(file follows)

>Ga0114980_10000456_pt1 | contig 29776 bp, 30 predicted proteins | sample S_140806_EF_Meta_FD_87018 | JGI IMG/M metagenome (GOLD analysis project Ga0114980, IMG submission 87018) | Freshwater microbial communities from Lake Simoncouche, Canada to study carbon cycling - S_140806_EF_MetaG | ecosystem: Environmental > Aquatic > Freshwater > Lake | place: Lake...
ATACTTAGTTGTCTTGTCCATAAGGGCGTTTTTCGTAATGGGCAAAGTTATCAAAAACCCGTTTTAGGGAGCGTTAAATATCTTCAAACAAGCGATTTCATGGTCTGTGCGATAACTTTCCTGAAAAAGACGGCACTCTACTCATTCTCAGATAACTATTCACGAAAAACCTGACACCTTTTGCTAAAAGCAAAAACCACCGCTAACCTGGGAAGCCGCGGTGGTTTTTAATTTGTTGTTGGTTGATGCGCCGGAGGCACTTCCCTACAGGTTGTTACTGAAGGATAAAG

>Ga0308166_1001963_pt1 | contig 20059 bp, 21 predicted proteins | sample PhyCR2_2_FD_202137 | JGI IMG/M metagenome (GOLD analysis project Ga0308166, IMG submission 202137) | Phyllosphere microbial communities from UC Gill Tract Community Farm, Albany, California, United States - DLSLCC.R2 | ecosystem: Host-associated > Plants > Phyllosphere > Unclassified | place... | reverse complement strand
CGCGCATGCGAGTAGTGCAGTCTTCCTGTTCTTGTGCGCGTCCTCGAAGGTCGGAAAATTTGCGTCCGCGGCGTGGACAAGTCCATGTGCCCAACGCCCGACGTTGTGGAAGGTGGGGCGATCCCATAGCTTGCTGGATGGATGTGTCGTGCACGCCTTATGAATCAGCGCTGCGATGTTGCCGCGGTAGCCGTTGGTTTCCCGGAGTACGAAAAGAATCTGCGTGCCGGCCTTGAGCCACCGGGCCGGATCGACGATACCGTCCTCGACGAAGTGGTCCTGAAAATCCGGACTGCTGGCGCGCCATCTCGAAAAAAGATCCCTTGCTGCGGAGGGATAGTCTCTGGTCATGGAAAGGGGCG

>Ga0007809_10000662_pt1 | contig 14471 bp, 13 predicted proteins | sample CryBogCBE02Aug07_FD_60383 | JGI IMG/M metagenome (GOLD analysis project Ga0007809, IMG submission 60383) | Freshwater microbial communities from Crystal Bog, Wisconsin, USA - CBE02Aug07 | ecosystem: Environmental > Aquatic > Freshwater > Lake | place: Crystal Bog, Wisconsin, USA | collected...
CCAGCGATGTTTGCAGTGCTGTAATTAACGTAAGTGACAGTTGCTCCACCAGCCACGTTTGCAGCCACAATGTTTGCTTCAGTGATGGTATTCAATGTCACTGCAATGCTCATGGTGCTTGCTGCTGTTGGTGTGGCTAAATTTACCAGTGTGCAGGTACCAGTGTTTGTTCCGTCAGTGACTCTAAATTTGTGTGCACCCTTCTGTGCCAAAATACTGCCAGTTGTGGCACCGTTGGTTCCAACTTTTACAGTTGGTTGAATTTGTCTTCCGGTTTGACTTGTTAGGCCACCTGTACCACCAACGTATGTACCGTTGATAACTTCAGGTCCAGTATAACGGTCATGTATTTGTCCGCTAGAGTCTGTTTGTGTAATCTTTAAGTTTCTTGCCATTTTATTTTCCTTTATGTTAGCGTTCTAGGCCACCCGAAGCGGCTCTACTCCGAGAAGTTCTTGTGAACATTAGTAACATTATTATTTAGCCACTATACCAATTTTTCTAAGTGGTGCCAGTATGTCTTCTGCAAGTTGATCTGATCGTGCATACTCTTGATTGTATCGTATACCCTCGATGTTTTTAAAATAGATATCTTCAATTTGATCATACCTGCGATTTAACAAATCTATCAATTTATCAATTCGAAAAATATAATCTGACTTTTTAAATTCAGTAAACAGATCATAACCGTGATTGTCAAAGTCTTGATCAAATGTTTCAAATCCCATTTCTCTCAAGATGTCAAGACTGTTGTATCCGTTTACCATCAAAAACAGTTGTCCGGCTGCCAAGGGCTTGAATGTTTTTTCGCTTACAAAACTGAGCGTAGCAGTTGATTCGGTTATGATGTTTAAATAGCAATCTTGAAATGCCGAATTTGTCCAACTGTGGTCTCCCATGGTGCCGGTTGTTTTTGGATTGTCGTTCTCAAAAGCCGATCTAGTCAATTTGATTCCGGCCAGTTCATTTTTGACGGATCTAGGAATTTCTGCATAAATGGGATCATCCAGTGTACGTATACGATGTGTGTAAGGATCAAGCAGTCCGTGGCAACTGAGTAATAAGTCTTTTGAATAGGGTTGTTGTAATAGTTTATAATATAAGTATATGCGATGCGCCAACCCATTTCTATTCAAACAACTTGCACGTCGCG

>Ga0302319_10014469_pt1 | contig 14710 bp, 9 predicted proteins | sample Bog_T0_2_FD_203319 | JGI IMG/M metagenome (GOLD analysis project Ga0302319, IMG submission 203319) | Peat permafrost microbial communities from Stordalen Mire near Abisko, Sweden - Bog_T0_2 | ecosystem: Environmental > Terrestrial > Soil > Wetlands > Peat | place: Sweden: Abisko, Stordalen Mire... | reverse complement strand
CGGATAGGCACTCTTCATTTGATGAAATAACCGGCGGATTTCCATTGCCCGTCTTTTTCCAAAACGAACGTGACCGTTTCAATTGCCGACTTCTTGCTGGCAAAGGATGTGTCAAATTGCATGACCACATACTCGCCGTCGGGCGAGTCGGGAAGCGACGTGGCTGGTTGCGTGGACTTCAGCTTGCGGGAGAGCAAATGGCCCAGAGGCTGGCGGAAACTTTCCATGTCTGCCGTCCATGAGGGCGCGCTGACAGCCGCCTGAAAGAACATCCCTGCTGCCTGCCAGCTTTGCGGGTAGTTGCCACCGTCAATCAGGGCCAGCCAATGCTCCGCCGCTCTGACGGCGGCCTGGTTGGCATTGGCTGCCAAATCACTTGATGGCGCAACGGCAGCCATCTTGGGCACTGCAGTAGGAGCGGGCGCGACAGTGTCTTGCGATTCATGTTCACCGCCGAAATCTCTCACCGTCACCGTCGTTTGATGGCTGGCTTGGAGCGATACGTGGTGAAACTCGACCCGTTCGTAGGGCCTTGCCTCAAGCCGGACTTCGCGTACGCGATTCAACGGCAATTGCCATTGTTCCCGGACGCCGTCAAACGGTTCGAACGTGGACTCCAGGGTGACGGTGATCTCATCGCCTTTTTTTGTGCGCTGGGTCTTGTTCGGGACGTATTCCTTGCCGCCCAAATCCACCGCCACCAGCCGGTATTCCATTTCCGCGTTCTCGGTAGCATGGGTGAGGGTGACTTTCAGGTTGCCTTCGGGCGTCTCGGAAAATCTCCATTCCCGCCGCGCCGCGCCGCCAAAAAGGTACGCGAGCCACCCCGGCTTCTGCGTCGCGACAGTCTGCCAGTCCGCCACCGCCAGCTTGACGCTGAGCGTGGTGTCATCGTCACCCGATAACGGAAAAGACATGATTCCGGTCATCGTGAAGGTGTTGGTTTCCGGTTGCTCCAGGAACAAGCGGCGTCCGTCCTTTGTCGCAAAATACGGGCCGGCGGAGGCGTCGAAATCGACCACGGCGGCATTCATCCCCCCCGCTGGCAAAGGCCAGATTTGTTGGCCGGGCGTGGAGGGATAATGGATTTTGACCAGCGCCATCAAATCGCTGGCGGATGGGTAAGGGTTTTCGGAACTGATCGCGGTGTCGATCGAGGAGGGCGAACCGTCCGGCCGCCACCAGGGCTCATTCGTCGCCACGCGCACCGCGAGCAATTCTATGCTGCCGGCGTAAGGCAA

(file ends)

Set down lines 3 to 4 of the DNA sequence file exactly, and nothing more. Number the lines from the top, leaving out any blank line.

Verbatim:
>Ga0308166_1001963_pt1 | contig 20059 bp, 21 predicted proteins | sample PhyCR2_2_FD_202137 | JGI IMG/M metagenome (GOLD analysis project Ga0308166, IMG submission 202137) | Phyllosphere microbial communities from UC Gill Tract Community Farm, Albany, California, United States - DLSLCC.R2 | ecosystem: Host-associated > Plants > Phyllosphere > Unclassified | place... | reverse complement strand
CGCGCATGCGAGTAGTGCAGTCTTCCTGTTCTTGTGCGCGTCCTCGAAGGTCGGAAAATTTGCGTCCGCGGCGTGGACAAGTCCATGTGCCCAACGCCCGACGTTGTGGAAGGTGGGGCGATCCCATAGCTTGCTGGATGGATGTGTCGTGCACGCCTTATGAATCAGCGCTGCGATGTTGCCGCGGTAGCCGTTGGTTTCCCGGAGTACGAAAAGAATCTGCGTGCCGGCCTTGAGCCACCGGGCCGGATCGACGATACCGTCCTCGACGAAGTGGTCCTGAAAATCCGGACTGCTGGCGCGCCATCTCGAAAAAAGATCCCTTGCTGCGGAGGGATAGTCTCTGGTCATGGAAAGGGGCG